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Poetry

 

AN OLD MAID

I remember Miss Moreton,
stern and stringy,
who taught us history
at the all girls school.

She was tall,
her voice precisely soft
but firm, no-one would
dare to mess around
in her class,
she could pre-empt such
foolishness with a stare
that shrank you down
to status of clown
or idiot before the thought
was even there:

until, until one day
she stood in for
our English teacher
taken ill…
and gave herself away.

“Open your poetry books”
she said “at page
one hundred and eleven”,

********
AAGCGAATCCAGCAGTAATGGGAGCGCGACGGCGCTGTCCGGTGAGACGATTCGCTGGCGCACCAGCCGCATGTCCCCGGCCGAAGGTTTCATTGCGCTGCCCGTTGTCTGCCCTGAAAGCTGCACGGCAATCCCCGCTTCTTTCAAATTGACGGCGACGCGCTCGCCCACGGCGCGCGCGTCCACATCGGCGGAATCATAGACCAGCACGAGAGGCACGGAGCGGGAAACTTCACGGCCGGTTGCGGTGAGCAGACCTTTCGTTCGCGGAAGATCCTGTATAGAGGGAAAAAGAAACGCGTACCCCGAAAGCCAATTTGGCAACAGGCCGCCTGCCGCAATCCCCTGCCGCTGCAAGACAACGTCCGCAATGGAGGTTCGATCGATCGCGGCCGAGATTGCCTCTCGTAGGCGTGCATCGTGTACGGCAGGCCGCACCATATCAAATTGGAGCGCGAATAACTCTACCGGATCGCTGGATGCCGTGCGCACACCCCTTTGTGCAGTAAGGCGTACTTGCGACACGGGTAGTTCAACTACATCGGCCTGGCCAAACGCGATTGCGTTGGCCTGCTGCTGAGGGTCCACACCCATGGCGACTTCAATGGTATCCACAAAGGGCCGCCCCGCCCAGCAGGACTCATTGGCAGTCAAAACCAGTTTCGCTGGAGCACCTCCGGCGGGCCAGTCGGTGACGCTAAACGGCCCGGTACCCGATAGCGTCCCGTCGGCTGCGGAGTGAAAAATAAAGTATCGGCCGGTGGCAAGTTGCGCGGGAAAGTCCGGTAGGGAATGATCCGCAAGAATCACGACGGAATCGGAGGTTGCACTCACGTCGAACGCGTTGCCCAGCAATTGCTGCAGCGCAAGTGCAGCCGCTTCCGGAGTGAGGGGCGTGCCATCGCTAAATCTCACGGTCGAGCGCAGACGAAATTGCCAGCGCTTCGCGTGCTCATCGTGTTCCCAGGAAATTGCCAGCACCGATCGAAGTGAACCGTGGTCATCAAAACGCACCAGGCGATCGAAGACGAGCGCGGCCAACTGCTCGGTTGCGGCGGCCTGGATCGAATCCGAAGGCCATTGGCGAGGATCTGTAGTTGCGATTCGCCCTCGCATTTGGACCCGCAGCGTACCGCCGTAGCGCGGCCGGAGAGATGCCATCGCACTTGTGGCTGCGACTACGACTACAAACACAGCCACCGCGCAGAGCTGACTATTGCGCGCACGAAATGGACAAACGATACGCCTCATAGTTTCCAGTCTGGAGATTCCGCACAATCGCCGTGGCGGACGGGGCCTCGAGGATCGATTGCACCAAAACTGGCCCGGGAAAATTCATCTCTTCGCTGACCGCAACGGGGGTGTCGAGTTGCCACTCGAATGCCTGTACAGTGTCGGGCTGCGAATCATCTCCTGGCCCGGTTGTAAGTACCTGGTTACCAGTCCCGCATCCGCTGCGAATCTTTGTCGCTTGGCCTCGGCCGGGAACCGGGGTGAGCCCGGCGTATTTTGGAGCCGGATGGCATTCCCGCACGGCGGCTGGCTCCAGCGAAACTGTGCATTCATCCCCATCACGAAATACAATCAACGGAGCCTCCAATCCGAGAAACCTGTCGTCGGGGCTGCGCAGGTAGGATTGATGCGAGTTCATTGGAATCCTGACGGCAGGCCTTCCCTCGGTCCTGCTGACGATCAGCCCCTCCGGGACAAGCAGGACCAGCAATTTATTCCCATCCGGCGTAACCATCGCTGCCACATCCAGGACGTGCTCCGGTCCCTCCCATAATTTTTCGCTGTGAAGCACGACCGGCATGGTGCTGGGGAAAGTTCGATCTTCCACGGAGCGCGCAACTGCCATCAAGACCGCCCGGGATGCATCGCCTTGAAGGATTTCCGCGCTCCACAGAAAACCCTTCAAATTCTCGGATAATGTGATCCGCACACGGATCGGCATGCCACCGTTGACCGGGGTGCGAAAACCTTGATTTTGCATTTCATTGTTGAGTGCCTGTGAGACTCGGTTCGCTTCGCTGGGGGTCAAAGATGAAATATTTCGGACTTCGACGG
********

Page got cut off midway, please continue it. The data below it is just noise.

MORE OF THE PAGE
and picked on me to read.

“When you are old and grey
and full of sleep”… I began
“take down this book…”

At fourteen love was surely
in the air, more surely on
the brain, and I was
quite aware of Mr. Yeat’s
unrequited love for Maud
and this great poem;
I read on to the last verse
…“murmur a little sadly
how love fled…”

glancing up briefly to see
Miss Moreton dreaming
over my head into some
misty middle distance,
like a young wife gazing
across a rough sea for sight
of her fisherman.

I bent my head
to the famous last line,
reading with exaggerated
tenderness and
considerable wonder.

“Thank you and sit down”
was all Miss Moreton said.

 

 

 

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